Gawain Jones is an English grandmaster, twice British Champion and winner of the 2020 European Blitz Championship.
From the publisher:
“Coffeehouse Repertoire is a 1.e4 player’s dream: an arsenal of ideas from a world-class grandmaster to surprise and confound your opponents, combining coffeehouse trickery with complete theoretical soundness.
In Volume 1, GM Gawain Jones shows how to put pressure on the Sicilian, Caro-Kann, Scandinavian and Alekhine’s Defences, using lines which feature a potent combination of surprise value, objective soundness and practical effectiveness.
The Coffeehouse 1.e4 Repertoire will be completed in Volume 2, which covers 1…e5, plus the French, Pirc, Modern, Philidor and other miscellaneous Defences.
Gawain Jones is an English grandmaster, twice British Champion and winner of the 2020 European Blitz Championship. He has defeated some of the world’s best players using the ideas recommended in this book.”
End of blurb…
Quality Chess live up to their name by being one of the few publishers who offer a hardback as well as softback version of all of their titles.
The production values are superb with a “McFarland-like” feel. Of course, you could save a few pence and go for the paperback version but we would definitely treat ourselves with an early Christmas present and savour the hardback. In addition, high quality paper is used and the printing is clear: excellent glossy paper has been used. The weight of this paper gives the book an even better feel to it!
The book can easily be laid flat next to the board and does not require weights to prevent it from “self-closing” (a particular bugbear of ours). Each diagram is clear and the instructional text is typeset in two column format, which, we find, enables the reader to maintain their place easily. Figurine algebraic notation is used throughout and the diagrams are placed adjacent to the relevant text.
A small (but insignificant) quibble: the diagrams do not have a “to move” indicator (but they do have coordinates). There is an Index of the Main Games section which is most welcome.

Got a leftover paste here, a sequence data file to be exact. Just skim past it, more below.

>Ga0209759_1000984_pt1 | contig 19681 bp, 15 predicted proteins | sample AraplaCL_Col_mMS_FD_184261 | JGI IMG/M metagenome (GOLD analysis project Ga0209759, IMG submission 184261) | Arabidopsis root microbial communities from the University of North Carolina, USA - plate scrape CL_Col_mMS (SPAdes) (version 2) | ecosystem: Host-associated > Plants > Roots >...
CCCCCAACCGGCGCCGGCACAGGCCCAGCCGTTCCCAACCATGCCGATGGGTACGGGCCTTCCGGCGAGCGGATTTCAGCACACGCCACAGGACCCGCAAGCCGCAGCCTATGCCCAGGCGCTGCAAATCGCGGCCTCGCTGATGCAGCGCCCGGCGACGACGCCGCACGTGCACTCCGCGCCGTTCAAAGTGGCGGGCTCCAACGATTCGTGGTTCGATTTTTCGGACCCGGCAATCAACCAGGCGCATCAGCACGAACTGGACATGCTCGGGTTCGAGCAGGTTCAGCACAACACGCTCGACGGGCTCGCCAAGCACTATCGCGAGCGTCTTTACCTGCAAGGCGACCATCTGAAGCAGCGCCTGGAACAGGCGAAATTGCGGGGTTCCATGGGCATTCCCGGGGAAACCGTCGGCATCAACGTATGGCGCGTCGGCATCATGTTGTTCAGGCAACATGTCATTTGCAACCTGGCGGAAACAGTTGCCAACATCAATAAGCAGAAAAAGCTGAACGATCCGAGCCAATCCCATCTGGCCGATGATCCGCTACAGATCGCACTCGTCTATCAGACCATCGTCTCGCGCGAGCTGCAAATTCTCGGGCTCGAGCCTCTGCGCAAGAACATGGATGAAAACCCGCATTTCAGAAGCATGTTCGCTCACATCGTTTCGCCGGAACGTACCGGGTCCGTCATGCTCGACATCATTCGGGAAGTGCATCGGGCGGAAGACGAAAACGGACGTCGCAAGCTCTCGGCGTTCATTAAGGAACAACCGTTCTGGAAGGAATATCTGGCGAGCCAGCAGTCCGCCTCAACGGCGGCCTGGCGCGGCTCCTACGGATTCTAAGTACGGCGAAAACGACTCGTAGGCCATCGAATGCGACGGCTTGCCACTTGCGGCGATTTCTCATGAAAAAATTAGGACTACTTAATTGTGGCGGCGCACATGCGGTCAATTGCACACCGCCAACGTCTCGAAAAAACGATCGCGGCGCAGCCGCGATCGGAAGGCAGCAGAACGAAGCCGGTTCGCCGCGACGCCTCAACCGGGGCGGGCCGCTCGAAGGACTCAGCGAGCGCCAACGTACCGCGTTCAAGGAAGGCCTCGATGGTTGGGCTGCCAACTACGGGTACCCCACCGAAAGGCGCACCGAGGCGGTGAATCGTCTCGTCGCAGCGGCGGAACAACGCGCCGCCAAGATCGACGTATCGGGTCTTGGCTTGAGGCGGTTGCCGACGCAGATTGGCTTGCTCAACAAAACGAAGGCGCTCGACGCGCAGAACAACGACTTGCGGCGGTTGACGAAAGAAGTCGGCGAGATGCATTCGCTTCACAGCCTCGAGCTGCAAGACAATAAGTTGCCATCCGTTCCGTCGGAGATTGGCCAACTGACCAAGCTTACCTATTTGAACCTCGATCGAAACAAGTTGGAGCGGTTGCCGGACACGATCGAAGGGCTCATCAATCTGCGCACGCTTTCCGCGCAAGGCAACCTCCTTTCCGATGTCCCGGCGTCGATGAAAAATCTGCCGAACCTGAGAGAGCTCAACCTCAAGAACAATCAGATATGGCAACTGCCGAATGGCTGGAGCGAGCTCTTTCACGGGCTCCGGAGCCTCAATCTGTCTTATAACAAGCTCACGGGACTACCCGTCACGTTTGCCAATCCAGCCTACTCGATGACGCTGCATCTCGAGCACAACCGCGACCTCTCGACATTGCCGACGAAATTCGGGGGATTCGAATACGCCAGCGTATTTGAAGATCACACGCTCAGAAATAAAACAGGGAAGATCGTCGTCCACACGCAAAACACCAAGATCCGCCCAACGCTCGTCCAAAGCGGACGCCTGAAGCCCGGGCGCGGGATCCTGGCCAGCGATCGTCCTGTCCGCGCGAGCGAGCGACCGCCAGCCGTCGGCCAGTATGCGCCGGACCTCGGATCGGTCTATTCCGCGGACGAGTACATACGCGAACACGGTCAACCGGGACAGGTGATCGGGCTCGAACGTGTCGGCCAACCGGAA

Before we take our first sip of coffee Quality Chess have provided a pdf excerpt.
As before, we are examining Volume 1 which provides a repertoire for White starting 1.e4 against the Sicilian, Caro-Kann, Scandinavian and Alekhine defences. Volume 2 is expected in September 2021 and will cover other replies to 1.e4
Gawain is a consistent 1.e4 player and has scored 67.1% according to MegaBase 2020. Having said that he has scored even more convincingly with other first moves!
This is his fifth book having written four previous volumes on the Sicilian Dragon and Grand Prix Attack.
The books main content is divided into two main sections, Sicilian Defence and Other Defences and these sections are further divided into eight chapters viz:
- Carlsen Variation (of the Sicilian)
- 2…Nc6 3.Bb5
- 2…Nc6 3.Nge2
- 2…e6 3.Nf3
- Move 2 Alternatives
followed by a useful Index of Variations.
Before we continue further we have a warning. If, for you, the book title suggests a feast of dodgy gambits, tricks and cheapos to take to the chess club and online platforms then look away now. You will be disappointed.
Most space in Volume 1 is dedicated to ideas for White versus the Sicilian Defence and no doubt most would predict a Grand Prix Attack based repertoire from the author. Well, not quite.
and against 2…d6 we have the interesting
as favoured by Magnus Carlsen and Chapter 1 examines the less common positions that arise from this.
Here is an example:
Should Black prefer 2…Nc6 then the author provides both the Rossolimo Variation, 3.Bb5 (also examined by IM Ravi Haria) and the clever move-order Chameleon, 3.Nge2: